If you’re asked to collect your urine over a set amount of time, it will be tested for its level of albumin instead of its albumin to creatinine ratio. If you have 30 to 300 milligrams of albumin in your urine, you will be diagnosed with microalbuminuria. However, the test results can be affected by:

  • recent exercise (within 24 hours before the test)
  • illness
  • a urine infection
  • periods or pregnancy in women
  • high blood pressure
  • uncontrolled blood sugar levels

Tell your GP or nurse if you have any health problems or if any of the other factors above apply to you. If you have exercised within a day of being due to start collecting your urine, the test can be rearranged for another day.

Treatment of microalbuminuria

If you have microalbuminuria, your GP will monitor your condition and may refer you to a specialist. You will usually be asked to have a urine test at least once a year and your doctor will discuss the different types of treatment available.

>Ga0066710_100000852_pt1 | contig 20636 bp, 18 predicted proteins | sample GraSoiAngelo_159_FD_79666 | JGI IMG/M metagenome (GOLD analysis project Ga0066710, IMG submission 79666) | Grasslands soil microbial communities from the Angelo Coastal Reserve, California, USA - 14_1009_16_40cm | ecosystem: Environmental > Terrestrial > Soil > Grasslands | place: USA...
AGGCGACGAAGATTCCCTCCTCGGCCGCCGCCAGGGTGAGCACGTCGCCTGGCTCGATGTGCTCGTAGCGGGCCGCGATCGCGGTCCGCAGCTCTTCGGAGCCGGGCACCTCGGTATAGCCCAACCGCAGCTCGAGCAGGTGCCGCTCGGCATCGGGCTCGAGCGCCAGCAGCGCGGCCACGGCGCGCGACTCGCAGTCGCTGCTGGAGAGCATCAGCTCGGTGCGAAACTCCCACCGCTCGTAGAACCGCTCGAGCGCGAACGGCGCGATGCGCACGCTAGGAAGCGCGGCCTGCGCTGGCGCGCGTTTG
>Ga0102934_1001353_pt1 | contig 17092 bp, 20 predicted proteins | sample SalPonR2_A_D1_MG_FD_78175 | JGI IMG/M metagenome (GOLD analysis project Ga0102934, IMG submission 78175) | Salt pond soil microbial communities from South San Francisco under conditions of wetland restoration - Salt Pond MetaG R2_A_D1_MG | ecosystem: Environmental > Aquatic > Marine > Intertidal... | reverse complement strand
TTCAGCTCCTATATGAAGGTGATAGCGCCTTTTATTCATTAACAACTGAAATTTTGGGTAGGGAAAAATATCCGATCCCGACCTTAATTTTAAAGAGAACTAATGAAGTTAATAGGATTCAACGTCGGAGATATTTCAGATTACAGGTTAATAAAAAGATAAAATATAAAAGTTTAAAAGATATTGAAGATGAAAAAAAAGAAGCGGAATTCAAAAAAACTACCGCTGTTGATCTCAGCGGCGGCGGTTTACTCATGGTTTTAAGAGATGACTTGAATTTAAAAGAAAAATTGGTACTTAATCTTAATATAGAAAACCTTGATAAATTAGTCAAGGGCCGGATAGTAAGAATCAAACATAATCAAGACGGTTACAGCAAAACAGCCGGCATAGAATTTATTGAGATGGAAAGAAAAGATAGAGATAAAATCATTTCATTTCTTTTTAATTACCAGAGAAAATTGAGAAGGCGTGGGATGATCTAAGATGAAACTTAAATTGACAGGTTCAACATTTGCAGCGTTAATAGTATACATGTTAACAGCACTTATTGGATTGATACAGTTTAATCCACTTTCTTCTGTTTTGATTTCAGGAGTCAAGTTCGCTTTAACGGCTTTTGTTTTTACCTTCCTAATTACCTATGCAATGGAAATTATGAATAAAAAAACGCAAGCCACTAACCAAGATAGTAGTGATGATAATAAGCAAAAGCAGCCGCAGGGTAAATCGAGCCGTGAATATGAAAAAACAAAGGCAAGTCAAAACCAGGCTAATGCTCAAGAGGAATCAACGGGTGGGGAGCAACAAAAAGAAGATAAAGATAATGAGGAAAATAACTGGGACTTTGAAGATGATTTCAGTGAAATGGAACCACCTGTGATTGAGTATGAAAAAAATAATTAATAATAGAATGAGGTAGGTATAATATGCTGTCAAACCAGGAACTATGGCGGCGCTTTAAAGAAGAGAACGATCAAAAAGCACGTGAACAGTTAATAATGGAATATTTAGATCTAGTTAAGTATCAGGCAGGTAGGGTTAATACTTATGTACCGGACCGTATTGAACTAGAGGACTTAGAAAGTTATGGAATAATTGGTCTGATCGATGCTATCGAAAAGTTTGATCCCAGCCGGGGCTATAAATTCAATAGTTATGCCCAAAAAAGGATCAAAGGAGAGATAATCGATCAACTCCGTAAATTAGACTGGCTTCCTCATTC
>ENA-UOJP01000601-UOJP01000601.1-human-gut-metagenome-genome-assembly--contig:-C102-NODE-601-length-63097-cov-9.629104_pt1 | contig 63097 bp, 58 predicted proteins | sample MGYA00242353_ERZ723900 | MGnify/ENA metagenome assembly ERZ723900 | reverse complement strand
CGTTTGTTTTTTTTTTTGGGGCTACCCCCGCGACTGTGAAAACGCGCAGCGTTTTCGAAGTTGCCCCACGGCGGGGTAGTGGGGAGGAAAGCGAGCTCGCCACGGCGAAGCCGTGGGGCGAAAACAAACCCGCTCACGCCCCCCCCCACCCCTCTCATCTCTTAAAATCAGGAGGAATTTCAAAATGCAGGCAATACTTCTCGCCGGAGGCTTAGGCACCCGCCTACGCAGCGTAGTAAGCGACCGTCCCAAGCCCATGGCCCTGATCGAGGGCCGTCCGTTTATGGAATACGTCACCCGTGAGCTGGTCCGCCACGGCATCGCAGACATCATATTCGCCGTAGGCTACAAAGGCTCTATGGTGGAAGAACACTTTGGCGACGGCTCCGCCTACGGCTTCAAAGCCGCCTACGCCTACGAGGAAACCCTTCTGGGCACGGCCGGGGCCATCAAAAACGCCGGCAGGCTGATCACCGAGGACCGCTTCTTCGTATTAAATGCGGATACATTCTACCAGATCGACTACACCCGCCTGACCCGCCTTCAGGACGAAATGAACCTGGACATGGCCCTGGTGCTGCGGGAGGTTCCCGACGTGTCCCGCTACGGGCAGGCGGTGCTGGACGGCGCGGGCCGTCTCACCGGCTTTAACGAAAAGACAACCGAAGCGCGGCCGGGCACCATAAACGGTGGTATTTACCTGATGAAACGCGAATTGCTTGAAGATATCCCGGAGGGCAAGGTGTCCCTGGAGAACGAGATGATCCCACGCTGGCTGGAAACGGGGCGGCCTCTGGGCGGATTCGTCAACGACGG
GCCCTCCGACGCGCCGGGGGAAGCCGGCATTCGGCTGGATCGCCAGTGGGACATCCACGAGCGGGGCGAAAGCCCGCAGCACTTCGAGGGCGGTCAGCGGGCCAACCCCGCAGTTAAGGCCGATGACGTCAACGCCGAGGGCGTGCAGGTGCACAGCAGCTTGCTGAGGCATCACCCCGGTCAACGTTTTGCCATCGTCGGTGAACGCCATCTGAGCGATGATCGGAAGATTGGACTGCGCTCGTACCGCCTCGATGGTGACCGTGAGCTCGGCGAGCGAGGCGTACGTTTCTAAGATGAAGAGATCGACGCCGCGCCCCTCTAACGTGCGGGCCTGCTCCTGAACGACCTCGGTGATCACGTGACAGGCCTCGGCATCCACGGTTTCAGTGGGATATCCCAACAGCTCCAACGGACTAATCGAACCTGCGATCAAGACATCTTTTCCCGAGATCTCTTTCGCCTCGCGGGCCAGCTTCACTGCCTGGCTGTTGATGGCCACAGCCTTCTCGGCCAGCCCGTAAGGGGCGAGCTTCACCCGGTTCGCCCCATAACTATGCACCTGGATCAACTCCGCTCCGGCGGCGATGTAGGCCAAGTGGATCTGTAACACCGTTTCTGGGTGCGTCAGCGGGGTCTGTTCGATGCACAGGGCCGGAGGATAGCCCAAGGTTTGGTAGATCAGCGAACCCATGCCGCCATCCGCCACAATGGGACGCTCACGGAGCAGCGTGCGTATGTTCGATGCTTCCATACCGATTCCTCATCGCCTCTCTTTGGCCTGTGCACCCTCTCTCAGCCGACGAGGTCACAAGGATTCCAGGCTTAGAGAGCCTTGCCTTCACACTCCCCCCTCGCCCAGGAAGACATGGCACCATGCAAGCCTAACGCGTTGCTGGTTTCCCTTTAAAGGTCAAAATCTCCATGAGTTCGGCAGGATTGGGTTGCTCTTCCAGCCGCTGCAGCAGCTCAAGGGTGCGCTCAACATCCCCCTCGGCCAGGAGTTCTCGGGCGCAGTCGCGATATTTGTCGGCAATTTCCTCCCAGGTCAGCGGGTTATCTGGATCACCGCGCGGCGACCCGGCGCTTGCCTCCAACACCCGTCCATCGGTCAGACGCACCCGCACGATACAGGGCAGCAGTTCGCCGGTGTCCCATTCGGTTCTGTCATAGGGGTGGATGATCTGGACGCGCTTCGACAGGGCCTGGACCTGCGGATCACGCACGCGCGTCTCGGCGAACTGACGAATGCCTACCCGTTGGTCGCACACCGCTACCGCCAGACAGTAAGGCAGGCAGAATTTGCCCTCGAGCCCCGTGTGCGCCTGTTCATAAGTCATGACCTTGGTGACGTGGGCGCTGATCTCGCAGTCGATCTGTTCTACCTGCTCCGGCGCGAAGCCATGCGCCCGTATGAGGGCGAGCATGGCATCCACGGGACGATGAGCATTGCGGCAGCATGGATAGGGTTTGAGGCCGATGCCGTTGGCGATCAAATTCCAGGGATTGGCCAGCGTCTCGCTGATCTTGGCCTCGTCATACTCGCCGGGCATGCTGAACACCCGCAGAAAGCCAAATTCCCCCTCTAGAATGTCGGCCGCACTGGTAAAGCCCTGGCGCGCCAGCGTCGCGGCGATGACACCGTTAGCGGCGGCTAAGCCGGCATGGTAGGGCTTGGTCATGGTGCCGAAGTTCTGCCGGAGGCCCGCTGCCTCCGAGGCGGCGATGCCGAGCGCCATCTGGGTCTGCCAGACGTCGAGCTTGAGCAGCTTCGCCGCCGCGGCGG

Diet and exercise play a key role in controlling your blood sugar levels and reducing your weight, blood pressure and cholesterol level – in turn preventing any further kidney damage. Your GP may advise you to:

  • exercise regularly, aiming for 150 minutes of moderate intensity activity each week
  • eat at least five portions of fruit and vegetables a day
  • choose to eat carbohydrates that release energy slowly, such as porridge oats, brown rice and pasta, lentils and beans and not to eat those that release energy quickly, such as white bread and white rice
  • reduce the amount of sugar, fat and salt in your diet
  • stop smoking
  • cut down on alcohol
  • monitor and control your blood sugar levels if you have diabetes